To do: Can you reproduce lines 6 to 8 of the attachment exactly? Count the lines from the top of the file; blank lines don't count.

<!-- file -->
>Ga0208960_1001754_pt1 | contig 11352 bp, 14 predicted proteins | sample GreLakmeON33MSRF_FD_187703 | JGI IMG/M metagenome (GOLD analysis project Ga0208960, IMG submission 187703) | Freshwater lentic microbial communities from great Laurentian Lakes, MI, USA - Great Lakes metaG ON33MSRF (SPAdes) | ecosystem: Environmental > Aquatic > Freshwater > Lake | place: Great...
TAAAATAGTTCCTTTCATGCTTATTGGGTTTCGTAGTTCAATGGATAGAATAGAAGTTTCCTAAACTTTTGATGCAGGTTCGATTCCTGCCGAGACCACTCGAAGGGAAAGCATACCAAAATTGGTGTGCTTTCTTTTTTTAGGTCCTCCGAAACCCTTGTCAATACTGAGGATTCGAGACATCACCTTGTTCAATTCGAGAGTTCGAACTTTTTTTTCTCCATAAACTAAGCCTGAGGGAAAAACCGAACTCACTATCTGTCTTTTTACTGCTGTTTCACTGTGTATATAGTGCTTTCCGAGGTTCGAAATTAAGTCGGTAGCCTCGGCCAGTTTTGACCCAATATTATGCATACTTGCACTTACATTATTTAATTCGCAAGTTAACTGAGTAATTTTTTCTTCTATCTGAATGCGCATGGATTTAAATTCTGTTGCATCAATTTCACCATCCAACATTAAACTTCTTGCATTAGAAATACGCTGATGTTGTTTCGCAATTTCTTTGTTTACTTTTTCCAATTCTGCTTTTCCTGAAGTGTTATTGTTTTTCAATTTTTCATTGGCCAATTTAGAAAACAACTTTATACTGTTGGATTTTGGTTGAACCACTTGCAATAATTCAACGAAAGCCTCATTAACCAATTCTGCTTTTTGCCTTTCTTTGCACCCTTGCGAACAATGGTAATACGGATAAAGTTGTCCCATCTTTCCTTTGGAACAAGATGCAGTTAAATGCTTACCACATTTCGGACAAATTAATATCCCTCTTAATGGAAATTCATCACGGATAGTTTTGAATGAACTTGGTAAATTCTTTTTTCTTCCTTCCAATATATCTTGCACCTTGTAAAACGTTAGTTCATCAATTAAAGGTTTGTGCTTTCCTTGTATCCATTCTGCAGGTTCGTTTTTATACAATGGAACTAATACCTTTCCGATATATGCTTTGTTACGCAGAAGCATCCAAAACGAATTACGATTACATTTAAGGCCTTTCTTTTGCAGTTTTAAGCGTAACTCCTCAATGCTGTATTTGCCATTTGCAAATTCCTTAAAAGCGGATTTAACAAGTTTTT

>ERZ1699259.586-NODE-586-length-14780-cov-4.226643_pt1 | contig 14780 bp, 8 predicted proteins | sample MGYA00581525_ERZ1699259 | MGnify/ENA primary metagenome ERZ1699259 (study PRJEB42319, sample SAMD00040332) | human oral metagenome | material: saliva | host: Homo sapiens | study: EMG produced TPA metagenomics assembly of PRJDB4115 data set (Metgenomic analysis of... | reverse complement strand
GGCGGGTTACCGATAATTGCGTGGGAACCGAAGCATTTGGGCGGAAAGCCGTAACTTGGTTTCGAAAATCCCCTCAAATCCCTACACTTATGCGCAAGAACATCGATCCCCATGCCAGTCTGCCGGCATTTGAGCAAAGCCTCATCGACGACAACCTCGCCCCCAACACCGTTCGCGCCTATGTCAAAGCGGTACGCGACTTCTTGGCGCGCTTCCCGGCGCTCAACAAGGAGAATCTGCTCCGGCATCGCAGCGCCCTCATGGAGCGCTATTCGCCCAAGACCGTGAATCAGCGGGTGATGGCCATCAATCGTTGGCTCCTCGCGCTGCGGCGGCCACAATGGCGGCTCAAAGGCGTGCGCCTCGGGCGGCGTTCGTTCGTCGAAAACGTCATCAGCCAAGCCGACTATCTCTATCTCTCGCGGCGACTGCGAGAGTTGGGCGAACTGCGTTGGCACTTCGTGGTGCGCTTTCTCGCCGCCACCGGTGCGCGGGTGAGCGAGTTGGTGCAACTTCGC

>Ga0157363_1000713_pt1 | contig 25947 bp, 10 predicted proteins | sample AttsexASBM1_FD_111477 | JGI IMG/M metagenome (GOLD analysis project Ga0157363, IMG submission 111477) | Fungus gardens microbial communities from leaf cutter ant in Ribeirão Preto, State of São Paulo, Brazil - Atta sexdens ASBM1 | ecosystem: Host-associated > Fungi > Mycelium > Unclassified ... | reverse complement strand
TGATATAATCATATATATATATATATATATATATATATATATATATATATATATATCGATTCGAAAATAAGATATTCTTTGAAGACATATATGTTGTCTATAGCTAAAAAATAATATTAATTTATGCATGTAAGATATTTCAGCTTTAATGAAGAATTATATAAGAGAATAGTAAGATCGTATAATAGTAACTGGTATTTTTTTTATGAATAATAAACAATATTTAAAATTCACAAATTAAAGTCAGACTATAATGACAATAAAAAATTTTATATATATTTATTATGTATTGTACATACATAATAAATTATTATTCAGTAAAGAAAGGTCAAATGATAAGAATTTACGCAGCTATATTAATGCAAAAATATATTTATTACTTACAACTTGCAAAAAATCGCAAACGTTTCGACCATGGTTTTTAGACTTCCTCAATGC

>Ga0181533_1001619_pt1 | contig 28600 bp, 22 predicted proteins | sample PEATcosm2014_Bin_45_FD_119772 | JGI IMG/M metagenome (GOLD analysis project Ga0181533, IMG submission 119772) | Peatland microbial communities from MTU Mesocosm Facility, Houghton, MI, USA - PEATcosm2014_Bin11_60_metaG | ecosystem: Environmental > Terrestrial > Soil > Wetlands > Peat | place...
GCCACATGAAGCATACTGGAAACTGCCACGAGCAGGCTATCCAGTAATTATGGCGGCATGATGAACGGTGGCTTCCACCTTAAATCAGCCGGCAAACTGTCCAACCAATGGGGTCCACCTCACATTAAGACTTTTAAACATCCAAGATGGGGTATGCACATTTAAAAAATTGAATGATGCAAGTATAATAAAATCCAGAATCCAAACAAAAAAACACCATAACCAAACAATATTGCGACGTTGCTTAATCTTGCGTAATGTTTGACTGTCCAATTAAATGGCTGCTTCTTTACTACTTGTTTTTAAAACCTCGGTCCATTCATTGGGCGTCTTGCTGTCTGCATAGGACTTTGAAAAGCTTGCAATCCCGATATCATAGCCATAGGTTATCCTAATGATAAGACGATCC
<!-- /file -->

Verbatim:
TGATATAATCATATATATATATATATATATATATATATATATATATATATATATATCGATTCGAAAATAAGATATTCTTTGAAGACATATATGTTGTCTATAGCTAAAAAATAATATTAATTTATGCATGTAAGATATTTCAGCTTTAATGAAGAATTATATAAGAGAATAGTAAGATCGTATAATAGTAACTGGTATTTTTTTTATGAATAATAAACAATATTTAAAATTCACAAATTAAAGTCAGACTATAATGACAATAAAAAATTTTATATATATTTATTATGTATTGTACATACATAATAAATTATTATTCAGTAAAGAAAGGTCAAATGATAAGAATTTACGCAGCTATATTAATGCAAAAATATATTTATTACTTACAACTTGCAAAAAATCGCAAACGTTTCGACCATGGTTTTTAGACTTCCTCAATGC

>Ga0181533_1001619_pt1 | contig 28600 bp, 22 predicted proteins | sample PEATcosm2014_Bin_45_FD_119772 | JGI IMG/M metagenome (GOLD analysis project Ga0181533, IMG submission 119772) | Peatland microbial communities from MTU Mesocosm Facility, Houghton, MI, USA - PEATcosm2014_Bin11_60_metaG | ecosystem: Environmental > Terrestrial > Soil > Wetlands > Peat | place...
GCCACATGAAGCATACTGGAAACTGCCACGAGCAGGCTATCCAGTAATTATGGCGGCATGATGAACGGTGGCTTCCACCTTAAATCAGCCGGCAAACTGTCCAACCAATGGGGTCCACCTCACATTAAGACTTTTAAACATCCAAGATGGGGTATGCACATTTAAAAAATTGAATGATGCAAGTATAATAAAATCCAGAATCCAAACAAAAAAACACCATAACCAAACAATATTGCGACGTTGCTTAATCTTGCGTAATGTTTGACTGTCCAATTAAATGGCTGCTTCTTTACTACTTGTTTTTAAAACCTCGGTCCATTCATTGGGCGTCTTGCTGTCTGCATAGGACTTTGAAAAGCTTGCAATCCCGATATCATAGCCATAGGTTATCCTAATGATAAGACGATCC